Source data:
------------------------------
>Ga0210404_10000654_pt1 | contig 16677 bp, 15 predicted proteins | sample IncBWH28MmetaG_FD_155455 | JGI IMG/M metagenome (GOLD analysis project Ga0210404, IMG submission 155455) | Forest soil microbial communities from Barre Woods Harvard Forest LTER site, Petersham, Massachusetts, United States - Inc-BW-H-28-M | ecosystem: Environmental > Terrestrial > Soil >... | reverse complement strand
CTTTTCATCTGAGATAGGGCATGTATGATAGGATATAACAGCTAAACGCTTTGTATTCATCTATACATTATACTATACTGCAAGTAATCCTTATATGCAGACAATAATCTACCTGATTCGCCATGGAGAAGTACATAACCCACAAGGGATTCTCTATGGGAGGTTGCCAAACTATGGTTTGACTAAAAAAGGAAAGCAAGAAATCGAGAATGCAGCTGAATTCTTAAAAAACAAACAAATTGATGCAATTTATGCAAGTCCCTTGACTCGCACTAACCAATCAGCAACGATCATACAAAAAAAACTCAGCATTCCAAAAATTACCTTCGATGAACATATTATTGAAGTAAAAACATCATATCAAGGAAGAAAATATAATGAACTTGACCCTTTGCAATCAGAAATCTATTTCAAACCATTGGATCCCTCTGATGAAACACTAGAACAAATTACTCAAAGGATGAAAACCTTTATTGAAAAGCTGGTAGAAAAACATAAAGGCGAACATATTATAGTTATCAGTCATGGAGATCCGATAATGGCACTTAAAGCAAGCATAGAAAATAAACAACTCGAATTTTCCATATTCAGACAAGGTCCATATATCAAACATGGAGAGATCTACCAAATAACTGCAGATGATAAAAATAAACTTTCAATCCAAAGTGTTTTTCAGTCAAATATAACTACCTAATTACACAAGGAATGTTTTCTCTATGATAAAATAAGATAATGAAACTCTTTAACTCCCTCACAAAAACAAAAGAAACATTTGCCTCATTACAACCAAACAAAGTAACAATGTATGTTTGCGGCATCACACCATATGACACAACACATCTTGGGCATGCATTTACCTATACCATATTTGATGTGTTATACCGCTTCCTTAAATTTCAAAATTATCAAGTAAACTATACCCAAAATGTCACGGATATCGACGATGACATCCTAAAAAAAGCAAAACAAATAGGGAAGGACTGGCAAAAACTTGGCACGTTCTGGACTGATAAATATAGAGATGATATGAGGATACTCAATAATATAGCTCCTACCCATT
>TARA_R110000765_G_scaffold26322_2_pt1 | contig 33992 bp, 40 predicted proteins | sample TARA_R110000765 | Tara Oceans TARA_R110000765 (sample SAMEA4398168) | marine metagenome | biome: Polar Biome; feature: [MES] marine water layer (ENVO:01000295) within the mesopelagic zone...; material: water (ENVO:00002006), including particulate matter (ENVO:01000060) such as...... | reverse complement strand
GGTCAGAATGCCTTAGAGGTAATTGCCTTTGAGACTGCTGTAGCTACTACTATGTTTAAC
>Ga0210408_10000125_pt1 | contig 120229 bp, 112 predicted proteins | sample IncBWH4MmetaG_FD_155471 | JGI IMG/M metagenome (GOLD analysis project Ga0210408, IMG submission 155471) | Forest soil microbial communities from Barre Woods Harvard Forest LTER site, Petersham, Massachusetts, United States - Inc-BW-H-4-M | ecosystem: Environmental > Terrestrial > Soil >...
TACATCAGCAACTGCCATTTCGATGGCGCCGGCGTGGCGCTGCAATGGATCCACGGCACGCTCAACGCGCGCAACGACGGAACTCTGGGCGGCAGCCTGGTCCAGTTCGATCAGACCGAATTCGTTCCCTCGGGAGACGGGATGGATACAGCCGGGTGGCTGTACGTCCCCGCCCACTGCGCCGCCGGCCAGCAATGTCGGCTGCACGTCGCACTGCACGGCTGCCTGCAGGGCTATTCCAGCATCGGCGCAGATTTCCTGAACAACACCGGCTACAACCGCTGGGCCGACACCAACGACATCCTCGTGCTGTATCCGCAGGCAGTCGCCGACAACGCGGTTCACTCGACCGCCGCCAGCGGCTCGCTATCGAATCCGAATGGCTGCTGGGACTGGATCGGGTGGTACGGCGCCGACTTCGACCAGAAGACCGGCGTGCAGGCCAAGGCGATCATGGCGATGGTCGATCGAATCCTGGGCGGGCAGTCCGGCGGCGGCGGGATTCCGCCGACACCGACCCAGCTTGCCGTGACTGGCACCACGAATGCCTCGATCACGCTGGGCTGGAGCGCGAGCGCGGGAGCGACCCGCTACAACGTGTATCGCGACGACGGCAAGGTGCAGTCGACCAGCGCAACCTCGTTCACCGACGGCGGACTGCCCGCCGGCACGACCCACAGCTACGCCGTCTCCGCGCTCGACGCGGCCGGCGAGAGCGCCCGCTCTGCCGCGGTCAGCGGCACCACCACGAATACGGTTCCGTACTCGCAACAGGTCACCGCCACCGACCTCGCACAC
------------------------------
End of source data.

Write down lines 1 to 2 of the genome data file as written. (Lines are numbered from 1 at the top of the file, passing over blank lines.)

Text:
>Ga0210404_10000654_pt1 | contig 16677 bp, 15 predicted proteins | sample IncBWH28MmetaG_FD_155455 | JGI IMG/M metagenome (GOLD analysis project Ga0210404, IMG submission 155455) | Forest soil microbial communities from Barre Woods Harvard Forest LTER site, Petersham, Massachusetts, United States - Inc-BW-H-28-M | ecosystem: Environmental > Terrestrial > Soil >... | reverse complement strand
CTTTTCATCTGAGATAGGGCATGTATGATAGGATATAACAGCTAAACGCTTTGTATTCATCTATACATTATACTATACTGCAAGTAATCCTTATATGCAGACAATAATCTACCTGATTCGCCATGGAGAAGTACATAACCCACAAGGGATTCTCTATGGGAGGTTGCCAAACTATGGTTTGACTAAAAAAGGAAAGCAAGAAATCGAGAATGCAGCTGAATTCTTAAAAAACAAACAAATTGATGCAATTTATGCAAGTCCCTTGACTCGCACTAACCAATCAGCAACGATCATACAAAAAAAACTCAGCATTCCAAAAATTACCTTCGATGAACATATTATTGAAGTAAAAACATCATATCAAGGAAGAAAATATAATGAACTTGACCCTTTGCAATCAGAAATCTATTTCAAACCATTGGATCCCTCTGATGAAACACTAGAACAAATTACTCAAAGGATGAAAACCTTTATTGAAAAGCTGGTAGAAAAACATAAAGGCGAACATATTATAGTTATCAGTCATGGAGATCCGATAATGGCACTTAAAGCAAGCATAGAAAATAAACAACTCGAATTTTCCATATTCAGACAAGGTCCATATATCAAACATGGAGAGATCTACCAAATAACTGCAGATGATAAAAATAAACTTTCAATCCAAAGTGTTTTTCAGTCAAATATAACTACCTAATTACACAAGGAATGTTTTCTCTATGATAAAATAAGATAATGAAACTCTTTAACTCCCTCACAAAAACAAAAGAAACATTTGCCTCATTACAACCAAACAAAGTAACAATGTATGTTTGCGGCATCACACCATATGACACAACACATCTTGGGCATGCATTTACCTATACCATATTTGATGTGTTATACCGCTTCCTTAAATTTCAAAATTATCAAGTAAACTATACCCAAAATGTCACGGATATCGACGATGACATCCTAAAAAAAGCAAAACAAATAGGGAAGGACTGGCAAAAACTTGGCACGTTCTGGACTGATAAATATAGAGATGATATGAGGATACTCAATAATATAGCTCCTACCCATT